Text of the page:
Landscape Contractors – How to Make the Most of Your First Meeting
Clients are typically overwhelmed when consulting with a potential landscape contractor for the first time. Ideas are overflowing! But there’s no reason to worry. This purpose of this meeting is just to, well, meet and talk – no need to explain your dream landscape YET.
It’s an opportunity for the contractor to check out the property and see what work may have to be done. For you part, you can assess them and whether they are the right choice for your project. You can talk about your dreams and plans after you’ve signed a contract.
To make the most out of this initial meeting, there are a few questions you must ask, including:
> Have you done a similar job in the past? You don’t just want an experienced contractor. They should be experienced in the specific type of project you have and prove it by presenting work samples.
> What billing method do you use? This can be an hourly rate or a lump sum depending on the size of the job. Some contractors will charge a percentage of your total construction costs.
> Will you be able to provide client references? But don’t stop at asking for references; talk to them. Ask about professionalism and reliability. Were they punctual when coming to meetings and returning communications like calls and email? Did they handle clients’ concerns professionally?
Ask the contractor for photos of their previous projects and not only those you can find on their website. A portfolio in other words, and make sure you review it together with the contractor so you can immediately get answers to your questions. This could be a good way of knowing how they might go about your project.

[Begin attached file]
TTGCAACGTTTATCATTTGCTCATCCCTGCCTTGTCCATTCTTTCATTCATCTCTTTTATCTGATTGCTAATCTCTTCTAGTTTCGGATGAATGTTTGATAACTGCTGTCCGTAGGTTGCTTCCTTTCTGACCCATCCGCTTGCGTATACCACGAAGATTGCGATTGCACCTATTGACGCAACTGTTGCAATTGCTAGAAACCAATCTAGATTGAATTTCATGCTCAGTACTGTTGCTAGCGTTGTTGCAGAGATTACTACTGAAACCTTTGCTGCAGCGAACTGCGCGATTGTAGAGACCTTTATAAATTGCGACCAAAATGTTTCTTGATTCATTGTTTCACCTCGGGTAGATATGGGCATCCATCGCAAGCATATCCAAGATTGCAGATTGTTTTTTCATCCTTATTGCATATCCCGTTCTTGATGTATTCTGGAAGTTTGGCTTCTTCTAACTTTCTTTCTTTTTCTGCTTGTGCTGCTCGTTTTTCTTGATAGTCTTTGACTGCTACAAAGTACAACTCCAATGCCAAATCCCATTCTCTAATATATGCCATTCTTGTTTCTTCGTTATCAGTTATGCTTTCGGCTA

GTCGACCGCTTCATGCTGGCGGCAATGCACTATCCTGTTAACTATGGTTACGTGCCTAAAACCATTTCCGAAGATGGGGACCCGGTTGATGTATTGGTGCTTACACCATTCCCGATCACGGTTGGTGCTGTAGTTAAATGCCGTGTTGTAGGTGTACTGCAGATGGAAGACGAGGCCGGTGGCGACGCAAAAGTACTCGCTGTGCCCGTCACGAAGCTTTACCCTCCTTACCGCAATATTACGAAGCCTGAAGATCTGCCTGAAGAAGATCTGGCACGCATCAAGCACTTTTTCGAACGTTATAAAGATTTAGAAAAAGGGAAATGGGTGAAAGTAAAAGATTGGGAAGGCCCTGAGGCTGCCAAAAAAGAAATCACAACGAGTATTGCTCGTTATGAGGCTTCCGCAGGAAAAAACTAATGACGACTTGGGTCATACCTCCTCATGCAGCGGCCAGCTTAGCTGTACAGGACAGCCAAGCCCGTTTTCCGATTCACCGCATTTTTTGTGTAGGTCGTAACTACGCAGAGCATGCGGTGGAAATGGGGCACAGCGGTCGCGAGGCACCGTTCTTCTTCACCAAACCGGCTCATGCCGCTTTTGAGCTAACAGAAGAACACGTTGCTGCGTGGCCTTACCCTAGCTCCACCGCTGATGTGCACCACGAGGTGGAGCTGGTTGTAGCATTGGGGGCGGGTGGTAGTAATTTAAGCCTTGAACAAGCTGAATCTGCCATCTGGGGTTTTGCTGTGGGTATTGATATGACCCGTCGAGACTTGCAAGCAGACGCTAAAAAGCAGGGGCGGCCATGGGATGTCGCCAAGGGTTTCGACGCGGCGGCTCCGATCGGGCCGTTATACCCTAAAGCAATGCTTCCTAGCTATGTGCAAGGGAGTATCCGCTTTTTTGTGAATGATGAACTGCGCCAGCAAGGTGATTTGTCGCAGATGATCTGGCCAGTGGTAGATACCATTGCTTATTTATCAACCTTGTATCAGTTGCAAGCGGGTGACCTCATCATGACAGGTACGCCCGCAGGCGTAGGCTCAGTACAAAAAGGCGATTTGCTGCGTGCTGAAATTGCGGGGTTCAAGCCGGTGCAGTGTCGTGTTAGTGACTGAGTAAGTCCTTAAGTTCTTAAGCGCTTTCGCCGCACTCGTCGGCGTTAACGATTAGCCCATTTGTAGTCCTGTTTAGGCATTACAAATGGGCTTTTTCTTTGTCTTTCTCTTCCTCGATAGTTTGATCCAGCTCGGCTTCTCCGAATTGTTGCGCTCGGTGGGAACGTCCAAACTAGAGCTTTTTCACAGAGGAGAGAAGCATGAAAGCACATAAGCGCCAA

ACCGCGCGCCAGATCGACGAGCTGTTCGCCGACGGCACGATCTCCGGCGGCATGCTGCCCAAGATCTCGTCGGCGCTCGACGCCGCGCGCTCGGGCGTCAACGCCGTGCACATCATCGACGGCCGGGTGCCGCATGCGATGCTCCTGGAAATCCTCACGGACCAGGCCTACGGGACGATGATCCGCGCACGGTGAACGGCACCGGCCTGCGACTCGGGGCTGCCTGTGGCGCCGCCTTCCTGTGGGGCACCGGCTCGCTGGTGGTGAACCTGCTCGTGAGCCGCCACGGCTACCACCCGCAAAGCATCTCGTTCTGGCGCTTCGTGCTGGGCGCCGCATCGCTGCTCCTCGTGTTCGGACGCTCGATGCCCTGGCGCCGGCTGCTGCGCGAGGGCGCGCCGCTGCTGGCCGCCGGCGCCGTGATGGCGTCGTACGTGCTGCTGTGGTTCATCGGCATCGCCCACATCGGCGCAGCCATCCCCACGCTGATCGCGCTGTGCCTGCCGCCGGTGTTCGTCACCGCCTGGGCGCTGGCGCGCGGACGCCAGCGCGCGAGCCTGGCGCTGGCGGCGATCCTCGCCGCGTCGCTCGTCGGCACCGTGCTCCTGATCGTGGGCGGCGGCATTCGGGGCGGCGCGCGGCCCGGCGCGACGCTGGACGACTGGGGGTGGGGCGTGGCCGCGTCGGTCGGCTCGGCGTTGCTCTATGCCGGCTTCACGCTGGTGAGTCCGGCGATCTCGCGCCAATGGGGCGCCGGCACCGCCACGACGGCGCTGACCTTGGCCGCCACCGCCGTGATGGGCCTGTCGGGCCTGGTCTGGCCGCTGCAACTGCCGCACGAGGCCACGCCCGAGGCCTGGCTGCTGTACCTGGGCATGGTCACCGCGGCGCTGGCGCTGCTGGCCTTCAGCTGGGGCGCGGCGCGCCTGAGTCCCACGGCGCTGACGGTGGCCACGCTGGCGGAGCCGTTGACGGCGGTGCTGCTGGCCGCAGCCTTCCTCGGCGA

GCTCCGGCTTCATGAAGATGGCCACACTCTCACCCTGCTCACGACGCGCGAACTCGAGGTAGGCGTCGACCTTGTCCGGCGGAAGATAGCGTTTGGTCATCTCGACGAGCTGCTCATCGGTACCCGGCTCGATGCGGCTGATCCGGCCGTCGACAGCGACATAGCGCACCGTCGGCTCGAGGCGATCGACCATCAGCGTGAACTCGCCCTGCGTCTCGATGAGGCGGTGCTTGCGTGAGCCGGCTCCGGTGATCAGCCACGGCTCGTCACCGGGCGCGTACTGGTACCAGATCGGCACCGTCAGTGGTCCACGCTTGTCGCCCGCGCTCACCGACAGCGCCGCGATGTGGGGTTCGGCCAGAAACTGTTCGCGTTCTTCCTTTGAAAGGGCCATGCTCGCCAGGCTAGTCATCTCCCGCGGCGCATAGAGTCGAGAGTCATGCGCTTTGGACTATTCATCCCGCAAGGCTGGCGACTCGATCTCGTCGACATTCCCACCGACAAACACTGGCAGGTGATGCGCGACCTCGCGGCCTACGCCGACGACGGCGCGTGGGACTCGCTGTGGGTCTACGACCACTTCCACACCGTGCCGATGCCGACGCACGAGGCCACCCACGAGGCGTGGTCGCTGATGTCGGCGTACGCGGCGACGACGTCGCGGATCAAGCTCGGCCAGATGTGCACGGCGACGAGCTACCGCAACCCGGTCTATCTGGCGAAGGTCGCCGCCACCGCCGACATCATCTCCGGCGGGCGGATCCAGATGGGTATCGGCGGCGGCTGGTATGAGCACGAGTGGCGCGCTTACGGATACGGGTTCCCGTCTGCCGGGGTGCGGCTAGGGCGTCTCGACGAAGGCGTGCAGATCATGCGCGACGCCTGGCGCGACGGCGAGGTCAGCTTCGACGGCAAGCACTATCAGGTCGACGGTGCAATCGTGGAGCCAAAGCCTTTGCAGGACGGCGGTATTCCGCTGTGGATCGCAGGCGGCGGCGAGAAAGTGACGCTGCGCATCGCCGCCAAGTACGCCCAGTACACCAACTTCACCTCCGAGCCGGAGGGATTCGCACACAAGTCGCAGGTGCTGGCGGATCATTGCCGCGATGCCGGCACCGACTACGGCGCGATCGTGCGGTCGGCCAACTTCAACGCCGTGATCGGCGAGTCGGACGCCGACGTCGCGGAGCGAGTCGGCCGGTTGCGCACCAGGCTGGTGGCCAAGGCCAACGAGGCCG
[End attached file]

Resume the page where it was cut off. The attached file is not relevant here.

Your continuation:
Defining Your Budget
Some people find it difficult to discuss cost issues with their contractor, but these should be made clear right from the get-go. This way, them can work around your financial capacity instead of going overboard with your budget that they actually never knew anyway – until you’re probably halfway through the job.
Scope fo the Job
Do you want them to be incharge of everything, from concept to clean-up, or just specific aspects of the job, like making a site plan or a planting plan? This is obviously one of the things that can affect your costs considerably, and it’s best to be clear about it with the contractor.
Finally, take advantage of this first meeting to gauge whether there is chemistry between you and the contractor. Landscape projects typically run for weeks at least, so you’ll be spending a lot of time with them. Choosing someone you don’t personally like can give you less than satisfactory results.